Here's this late-evening Eurosport version of the Mayo story:
Spaniard Iban Mayo tested positive on the second rest day of the Tour, July 24. Saunier Duval has suspended its rider while waiting for the second analysis. This is the third case of doping in the Grande Boucle, after Alexander Vinokourov and Cristian Moreni.
The 2007 Tour de France and positive tests: it's a little like the famous brand of dishwashing liquid: "When there are more [dishes, I suppose], it's got more." The day after the arrival on the Champs and the coronation of Alberto Contador, a third doping case has just been revealed. This time it's Spaniard Iban Mayo (Saunier Duval) positive for EPO on the second rest day of the Tour, July 24 at Pau. This was the day before the expulsion of Michael Rasmussen, then Yellow Jersey. The ICU advised the Spanish team of the rider's test. (Mayo was 16th in the Tour, 27 minutes behind Contador in Paris.)
Saunier Duval wasted no time in immediately suspending its rider, explaining that it could not do otherwise "given the line it's taking to combat doping." The team also stated thaat it would cancel Mayos contract if the B-sample analysis confirmed the A-sample result. DS Josean Fernándex Matxin characterized the news as "an unpleasant surprise. He has never been a rider suspected of anything. Quite the contrary. He had passed all our internal tests."
Last May, Iban Mayo had tested positive for testosterone during the Tour of Italy, in which he won a stage. But the Basque rider, subject to natural variations in this hormone, was cleared finally, after a more profound analysis. This time, no doubt: since it's EPO, a substance that is anything but natural. This is the third rider "caught" by the Grande Boucle, after Cristian Moreni (Cofidis) and Alexandre Vinokourov--and perhaps not the last. There must surely be a few more drops at the bottom of the bottle. . . .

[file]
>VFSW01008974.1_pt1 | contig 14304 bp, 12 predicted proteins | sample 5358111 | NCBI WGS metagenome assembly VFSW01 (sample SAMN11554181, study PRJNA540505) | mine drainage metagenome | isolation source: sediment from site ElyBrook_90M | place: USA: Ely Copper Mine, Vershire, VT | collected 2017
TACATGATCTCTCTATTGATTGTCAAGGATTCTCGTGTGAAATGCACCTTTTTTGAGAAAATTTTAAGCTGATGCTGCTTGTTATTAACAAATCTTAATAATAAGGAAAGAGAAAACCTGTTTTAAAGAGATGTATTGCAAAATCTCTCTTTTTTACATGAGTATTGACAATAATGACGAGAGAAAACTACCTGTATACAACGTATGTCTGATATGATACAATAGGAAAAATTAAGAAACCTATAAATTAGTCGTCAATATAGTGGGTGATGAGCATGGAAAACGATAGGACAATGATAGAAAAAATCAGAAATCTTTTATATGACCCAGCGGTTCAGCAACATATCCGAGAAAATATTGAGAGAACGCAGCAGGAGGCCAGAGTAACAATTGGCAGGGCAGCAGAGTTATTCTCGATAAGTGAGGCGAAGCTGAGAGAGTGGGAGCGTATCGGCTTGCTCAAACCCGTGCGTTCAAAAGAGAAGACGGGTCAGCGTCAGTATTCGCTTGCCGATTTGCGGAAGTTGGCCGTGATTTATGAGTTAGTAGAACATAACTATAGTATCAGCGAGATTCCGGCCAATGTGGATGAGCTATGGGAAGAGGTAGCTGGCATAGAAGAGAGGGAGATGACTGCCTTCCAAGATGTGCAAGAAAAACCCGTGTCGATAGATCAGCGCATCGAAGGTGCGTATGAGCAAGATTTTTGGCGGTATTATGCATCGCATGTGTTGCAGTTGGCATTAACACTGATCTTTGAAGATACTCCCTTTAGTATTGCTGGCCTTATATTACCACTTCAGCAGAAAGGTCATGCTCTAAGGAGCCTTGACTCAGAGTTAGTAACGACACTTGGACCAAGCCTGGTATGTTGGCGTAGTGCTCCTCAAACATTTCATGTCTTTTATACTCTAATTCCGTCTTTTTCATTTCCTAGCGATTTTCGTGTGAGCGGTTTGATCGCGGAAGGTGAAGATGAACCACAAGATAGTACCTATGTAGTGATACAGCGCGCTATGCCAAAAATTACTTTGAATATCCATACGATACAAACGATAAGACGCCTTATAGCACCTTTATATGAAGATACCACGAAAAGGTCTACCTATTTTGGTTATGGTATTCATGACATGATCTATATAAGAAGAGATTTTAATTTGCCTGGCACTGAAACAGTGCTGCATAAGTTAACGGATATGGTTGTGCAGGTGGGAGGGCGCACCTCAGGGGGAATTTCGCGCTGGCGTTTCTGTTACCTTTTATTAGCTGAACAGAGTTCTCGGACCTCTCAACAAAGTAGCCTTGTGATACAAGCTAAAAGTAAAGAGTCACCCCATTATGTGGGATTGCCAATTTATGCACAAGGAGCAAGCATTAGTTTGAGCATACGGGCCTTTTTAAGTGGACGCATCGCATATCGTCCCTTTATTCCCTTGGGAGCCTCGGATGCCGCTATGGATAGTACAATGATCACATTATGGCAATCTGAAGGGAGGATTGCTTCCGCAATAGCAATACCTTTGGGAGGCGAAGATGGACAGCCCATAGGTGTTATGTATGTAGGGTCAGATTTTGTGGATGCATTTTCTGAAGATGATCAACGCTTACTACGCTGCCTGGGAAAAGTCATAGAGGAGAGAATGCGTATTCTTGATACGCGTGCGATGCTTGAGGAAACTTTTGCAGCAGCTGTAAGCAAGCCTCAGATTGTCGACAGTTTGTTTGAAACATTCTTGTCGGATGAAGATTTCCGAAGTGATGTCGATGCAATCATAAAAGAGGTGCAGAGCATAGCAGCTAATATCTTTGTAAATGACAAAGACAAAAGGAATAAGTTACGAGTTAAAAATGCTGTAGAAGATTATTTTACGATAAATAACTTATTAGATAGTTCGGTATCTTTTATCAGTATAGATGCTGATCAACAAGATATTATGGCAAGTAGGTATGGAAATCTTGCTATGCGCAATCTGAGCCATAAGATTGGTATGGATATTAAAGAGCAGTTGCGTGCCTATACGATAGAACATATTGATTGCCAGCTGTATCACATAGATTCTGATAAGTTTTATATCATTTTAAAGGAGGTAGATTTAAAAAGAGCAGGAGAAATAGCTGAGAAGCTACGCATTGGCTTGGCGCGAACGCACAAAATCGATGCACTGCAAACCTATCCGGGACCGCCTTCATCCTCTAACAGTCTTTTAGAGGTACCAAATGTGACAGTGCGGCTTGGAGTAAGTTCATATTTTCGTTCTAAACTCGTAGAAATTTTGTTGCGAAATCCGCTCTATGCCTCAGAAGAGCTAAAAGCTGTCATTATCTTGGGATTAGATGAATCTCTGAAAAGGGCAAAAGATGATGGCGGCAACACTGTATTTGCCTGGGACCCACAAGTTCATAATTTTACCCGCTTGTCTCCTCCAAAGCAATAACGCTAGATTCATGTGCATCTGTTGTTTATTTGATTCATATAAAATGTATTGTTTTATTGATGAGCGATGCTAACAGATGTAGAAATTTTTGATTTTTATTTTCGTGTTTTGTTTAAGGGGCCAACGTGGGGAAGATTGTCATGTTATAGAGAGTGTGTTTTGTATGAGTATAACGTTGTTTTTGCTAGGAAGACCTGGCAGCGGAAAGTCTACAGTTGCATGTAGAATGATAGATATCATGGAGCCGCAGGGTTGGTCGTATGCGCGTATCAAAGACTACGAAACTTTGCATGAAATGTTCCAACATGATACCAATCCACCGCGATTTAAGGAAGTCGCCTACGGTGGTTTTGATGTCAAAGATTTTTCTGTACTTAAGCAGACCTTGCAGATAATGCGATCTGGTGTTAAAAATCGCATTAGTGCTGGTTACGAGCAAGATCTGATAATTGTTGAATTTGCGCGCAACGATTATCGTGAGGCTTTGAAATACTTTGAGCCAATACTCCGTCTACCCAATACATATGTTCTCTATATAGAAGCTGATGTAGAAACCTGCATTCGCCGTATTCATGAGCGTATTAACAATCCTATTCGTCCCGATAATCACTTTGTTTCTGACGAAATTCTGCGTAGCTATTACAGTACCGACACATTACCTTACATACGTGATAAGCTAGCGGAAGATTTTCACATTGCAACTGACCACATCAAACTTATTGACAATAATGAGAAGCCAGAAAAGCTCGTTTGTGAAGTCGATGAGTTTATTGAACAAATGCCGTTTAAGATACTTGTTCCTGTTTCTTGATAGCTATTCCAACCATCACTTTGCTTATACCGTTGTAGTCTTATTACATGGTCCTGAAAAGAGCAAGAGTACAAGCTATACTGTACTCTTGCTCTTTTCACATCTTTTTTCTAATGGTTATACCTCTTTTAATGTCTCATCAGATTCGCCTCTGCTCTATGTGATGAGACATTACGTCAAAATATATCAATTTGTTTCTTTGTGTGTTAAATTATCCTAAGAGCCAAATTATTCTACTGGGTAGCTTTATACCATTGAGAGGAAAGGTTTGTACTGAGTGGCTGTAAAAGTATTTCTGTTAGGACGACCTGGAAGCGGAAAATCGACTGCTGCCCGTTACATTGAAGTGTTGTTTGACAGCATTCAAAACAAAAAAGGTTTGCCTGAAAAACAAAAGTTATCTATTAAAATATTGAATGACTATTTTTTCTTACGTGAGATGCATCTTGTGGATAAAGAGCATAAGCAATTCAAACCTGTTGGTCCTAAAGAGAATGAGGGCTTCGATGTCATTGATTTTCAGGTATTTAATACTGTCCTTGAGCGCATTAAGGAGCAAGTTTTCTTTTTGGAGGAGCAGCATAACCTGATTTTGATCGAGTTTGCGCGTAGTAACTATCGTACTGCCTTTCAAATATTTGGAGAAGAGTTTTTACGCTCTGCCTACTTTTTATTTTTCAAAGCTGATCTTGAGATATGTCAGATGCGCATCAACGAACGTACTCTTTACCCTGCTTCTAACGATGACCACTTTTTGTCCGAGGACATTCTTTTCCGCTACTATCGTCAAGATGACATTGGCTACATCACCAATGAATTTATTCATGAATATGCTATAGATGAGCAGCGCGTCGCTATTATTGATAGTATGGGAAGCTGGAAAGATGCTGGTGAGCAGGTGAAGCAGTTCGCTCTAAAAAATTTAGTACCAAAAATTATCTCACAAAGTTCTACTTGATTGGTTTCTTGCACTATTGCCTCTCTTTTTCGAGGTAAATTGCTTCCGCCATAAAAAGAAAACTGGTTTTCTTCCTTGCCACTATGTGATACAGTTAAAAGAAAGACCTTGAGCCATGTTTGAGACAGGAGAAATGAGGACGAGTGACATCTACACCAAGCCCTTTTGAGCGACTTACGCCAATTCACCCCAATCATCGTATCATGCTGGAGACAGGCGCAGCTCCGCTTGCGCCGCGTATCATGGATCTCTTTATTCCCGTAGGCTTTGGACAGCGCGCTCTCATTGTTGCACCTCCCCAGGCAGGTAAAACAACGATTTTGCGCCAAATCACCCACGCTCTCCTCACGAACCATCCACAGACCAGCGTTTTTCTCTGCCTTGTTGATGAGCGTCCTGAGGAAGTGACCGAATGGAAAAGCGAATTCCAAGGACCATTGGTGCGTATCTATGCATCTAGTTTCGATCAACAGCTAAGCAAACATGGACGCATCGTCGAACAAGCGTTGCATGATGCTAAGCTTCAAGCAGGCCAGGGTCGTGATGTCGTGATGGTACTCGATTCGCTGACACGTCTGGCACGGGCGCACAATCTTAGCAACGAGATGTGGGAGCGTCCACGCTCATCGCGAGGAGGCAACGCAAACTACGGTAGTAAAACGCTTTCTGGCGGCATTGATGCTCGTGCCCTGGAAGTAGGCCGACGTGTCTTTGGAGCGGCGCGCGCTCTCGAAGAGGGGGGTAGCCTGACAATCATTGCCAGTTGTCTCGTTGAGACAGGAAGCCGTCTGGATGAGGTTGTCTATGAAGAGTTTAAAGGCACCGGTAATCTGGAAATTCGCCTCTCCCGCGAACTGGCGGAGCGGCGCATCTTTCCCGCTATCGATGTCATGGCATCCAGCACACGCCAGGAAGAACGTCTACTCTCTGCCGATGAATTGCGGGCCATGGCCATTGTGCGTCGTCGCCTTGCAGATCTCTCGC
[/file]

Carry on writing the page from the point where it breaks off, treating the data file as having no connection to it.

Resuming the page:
Agence France Presse helpfully adds:
This positive result for EPO--the first in several years for the Tour--also proves that the test used by the National Doping Detection Laboratory (LNDD) at Châtenay-Malabry, which has regularly criticized for its limited detection window, does work. This radar, while imperfect, still claims its victims.
Before this latest revelation, the forced departure of Danish Michael Rasmussen, the Yellow Jersey who practically had the race won, and the exclusion of his team, Rabpbank, had already thrown the 2007 Tour into a media whirlwind worthy of the Festina storm during the 1998 Tour.